3A. The UAPA19The draconian ‘Unlawful Activities Prevention Act’ (UAPA) is India’s foremost “anti-terror” law. Enacted in 1967, it was amended in 2004 to incorporate elements of the Prevention of Terrorism Act (POTA) which was repealed in response to widespread public opposition. Further amendments were made in 2008 and 2012 to make the UAPA even more repressive.20 The law allows the government to arrest citizens for crimes they might possibly commit in the future. Those arrested under the UAPA can be incarceratedfor up to180 days without chargesbeing filed.

UAPA criminalizes the holding of particular opinions, or even the mere possession of literature that might possibly cause “disaffection” with the state. UAPA also criminalizes various forms of non-violent political activity, including political protest.UAPA’sdefinition of “terrorist activity” is so broad as to be vague and includes activities that are legitimate and essential tothe work of human rights defenders.21

The UAPA allows the government to bypass constitutionally guaranteed civil liberties and fundamental rights that protect citizens from abuses of state power, such as the presumption of innocence, provision of bail or anticipatory bail, protection from warrantless search, seizure and arrest of individuals, time limits on detention by the police, requirements that the state must file a charge sheet within a specified time, etc. Accounts by those incarcerated under UAPA reveal that neglect, mistreatment,andtorture are common, including the use of solitary confinement even during pre-trial police custody.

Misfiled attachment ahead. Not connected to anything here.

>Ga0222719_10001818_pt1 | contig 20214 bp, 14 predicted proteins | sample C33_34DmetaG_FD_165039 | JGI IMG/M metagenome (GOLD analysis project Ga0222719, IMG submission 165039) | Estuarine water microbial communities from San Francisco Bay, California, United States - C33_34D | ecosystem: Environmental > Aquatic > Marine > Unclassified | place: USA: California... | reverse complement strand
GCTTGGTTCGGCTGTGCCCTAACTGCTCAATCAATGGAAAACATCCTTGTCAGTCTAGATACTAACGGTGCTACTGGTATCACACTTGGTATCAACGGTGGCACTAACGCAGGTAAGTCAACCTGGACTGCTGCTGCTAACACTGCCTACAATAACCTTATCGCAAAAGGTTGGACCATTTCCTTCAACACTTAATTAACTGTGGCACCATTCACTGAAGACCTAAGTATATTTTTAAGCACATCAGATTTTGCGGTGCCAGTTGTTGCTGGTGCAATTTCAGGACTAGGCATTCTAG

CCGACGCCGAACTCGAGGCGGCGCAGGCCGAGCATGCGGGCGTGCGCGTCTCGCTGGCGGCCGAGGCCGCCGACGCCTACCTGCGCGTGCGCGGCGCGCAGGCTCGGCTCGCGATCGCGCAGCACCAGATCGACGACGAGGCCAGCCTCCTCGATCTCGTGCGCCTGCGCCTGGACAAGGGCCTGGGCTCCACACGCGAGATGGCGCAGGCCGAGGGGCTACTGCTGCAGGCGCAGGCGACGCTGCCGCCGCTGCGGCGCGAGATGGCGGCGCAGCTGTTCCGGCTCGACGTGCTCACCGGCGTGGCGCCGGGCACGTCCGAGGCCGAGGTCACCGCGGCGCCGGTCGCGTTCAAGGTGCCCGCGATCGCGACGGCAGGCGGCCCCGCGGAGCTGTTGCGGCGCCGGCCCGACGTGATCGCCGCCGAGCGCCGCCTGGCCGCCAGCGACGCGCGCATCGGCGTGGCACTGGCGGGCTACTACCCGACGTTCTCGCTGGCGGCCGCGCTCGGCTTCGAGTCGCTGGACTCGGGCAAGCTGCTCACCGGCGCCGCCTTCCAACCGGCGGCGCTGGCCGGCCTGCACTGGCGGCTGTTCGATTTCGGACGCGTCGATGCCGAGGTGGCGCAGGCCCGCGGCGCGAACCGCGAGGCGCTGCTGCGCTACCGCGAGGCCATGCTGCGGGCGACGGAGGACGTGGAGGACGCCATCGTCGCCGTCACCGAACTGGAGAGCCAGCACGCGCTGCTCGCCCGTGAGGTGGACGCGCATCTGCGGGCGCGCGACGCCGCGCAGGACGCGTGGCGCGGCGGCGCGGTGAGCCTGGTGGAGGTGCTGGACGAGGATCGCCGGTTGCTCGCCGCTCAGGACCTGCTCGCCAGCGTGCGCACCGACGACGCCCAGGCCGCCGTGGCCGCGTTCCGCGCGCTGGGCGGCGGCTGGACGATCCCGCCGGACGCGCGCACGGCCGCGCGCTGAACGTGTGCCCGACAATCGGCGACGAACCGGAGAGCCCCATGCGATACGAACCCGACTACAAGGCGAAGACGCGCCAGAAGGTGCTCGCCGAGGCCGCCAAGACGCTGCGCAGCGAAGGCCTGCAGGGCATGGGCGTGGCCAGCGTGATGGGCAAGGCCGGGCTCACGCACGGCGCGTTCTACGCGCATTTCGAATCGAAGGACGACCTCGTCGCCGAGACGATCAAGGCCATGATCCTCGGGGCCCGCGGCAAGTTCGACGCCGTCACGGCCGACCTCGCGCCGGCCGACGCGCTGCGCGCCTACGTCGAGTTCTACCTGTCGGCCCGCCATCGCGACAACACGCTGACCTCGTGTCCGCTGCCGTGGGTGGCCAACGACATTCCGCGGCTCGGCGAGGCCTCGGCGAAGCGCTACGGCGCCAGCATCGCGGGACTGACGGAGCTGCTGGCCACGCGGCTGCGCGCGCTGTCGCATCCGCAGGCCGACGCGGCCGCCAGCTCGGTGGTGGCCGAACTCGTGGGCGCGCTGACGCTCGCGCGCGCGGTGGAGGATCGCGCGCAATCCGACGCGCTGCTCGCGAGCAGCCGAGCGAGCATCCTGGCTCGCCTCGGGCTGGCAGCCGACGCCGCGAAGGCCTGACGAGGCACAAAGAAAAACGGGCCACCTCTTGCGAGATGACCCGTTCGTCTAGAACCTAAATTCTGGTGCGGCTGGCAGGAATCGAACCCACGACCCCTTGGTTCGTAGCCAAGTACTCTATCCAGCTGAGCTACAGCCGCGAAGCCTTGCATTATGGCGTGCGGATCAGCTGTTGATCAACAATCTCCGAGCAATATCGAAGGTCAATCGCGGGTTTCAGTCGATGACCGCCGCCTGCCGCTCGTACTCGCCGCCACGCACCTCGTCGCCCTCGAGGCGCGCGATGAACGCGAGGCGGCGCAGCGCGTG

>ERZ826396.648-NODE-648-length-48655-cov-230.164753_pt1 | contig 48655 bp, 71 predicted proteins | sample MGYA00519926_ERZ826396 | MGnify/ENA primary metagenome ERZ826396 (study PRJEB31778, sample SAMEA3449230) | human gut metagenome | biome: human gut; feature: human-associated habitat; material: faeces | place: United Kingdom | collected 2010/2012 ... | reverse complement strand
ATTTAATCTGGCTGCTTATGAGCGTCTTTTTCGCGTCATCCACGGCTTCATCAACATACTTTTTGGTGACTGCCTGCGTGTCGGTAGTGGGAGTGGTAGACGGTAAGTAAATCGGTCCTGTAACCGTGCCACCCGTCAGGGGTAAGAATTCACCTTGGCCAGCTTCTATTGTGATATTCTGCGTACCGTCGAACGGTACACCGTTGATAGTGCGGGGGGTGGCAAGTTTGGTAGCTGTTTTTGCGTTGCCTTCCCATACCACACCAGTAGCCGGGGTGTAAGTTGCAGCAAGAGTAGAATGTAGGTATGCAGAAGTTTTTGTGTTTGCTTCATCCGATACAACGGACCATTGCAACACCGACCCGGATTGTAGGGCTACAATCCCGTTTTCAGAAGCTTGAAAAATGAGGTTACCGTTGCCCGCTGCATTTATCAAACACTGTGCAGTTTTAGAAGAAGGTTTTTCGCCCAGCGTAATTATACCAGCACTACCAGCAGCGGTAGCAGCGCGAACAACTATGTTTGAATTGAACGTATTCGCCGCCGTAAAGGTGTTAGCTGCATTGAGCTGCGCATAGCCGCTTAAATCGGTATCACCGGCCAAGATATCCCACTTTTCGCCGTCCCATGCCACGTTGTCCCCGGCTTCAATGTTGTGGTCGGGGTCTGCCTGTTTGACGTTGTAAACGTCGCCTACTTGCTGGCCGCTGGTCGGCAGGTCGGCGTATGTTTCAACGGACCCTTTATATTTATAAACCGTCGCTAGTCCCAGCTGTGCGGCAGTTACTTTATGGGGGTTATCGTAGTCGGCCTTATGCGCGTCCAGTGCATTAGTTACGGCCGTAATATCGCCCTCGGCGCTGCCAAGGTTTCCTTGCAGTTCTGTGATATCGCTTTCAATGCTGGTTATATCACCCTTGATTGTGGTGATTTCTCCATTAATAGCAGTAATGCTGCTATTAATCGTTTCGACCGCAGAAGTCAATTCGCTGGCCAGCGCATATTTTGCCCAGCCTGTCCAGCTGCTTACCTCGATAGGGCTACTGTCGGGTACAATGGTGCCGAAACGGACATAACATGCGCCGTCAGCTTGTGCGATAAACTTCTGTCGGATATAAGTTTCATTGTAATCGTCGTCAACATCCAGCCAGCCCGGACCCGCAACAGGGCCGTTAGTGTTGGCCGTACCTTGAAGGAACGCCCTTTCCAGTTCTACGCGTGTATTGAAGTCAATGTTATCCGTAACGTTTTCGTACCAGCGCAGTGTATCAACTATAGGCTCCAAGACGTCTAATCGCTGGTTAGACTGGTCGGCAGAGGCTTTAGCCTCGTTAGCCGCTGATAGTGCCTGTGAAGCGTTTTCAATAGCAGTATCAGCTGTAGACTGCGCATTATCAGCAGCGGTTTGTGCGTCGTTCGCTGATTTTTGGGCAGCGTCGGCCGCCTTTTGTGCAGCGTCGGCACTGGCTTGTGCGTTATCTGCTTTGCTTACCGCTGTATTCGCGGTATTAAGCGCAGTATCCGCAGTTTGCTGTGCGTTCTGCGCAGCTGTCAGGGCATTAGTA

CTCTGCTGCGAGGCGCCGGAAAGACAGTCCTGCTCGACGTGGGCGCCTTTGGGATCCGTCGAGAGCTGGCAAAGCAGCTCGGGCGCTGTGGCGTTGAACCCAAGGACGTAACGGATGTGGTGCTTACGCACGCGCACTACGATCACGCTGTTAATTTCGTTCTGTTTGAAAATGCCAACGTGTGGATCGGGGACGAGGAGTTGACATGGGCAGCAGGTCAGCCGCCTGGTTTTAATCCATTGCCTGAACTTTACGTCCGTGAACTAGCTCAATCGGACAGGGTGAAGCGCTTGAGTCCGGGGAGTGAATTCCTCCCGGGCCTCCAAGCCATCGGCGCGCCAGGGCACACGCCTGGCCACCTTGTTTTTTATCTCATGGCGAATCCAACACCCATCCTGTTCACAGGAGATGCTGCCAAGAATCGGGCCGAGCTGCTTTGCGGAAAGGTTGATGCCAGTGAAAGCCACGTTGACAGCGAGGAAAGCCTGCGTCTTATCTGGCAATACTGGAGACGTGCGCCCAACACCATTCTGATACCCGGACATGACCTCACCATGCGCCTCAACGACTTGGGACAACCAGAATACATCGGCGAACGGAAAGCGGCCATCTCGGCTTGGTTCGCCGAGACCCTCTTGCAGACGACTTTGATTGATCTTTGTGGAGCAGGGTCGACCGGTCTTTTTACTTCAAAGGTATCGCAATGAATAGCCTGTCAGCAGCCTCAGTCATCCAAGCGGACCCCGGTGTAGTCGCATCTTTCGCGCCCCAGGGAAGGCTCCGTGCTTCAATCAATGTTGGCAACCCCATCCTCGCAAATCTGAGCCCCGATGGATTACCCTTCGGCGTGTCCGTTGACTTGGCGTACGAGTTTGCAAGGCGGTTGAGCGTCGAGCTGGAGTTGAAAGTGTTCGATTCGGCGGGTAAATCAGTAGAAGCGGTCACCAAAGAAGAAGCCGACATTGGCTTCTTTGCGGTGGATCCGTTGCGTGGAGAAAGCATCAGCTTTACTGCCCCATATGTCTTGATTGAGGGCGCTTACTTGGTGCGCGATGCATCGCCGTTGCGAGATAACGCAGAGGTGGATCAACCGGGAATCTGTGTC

UAPA authorizes the creation of special courts with the ability to use secret witnesses and to hold closed-door hearings. A Supreme Court judgement in April 2019 further tightened UAPA by making it impossible to apply for bail on grounds of the inadmissibility of the evidence. It ruled that the courts could not examine what is admissible and what isn’t at the stage of granting bail. That can only be done at the stage of trial. Thus the quality of the evidence is of no consequence until the trial itself, and anyone arrested under the UAPA can be held indefinitely until the trial.22

International human rights organizations such as Amnesty International have argued thatUAPA violates international human rights treatiesand have raised alarm bells over its “sweeping definitions of ‘membership’ of organizations,” specifically referring to the 2012 amendment to UAPA’s Section 2 which criminalizes the right to form associations by expanding the definition of person to include “an association of persons or body of individuals, whether incorporated or not.” Human Rights Watch has issued multiplereportsabout the politically motivated use of UAPA and its use tocrack down on dissent.23

3B. The National Investigation Agency (NIA)

The BK case is being investigated by the National Investigation Agency(NIA). The NIA was established by an Act of Parliament in 2008 as acounter-terroristtask force and is empowered to deal with terror related crimes across states without special permission from the states. The BJP was in power in the state of Maharashtra in 2018, and the investigation was initially conducted by the Maharashtra police.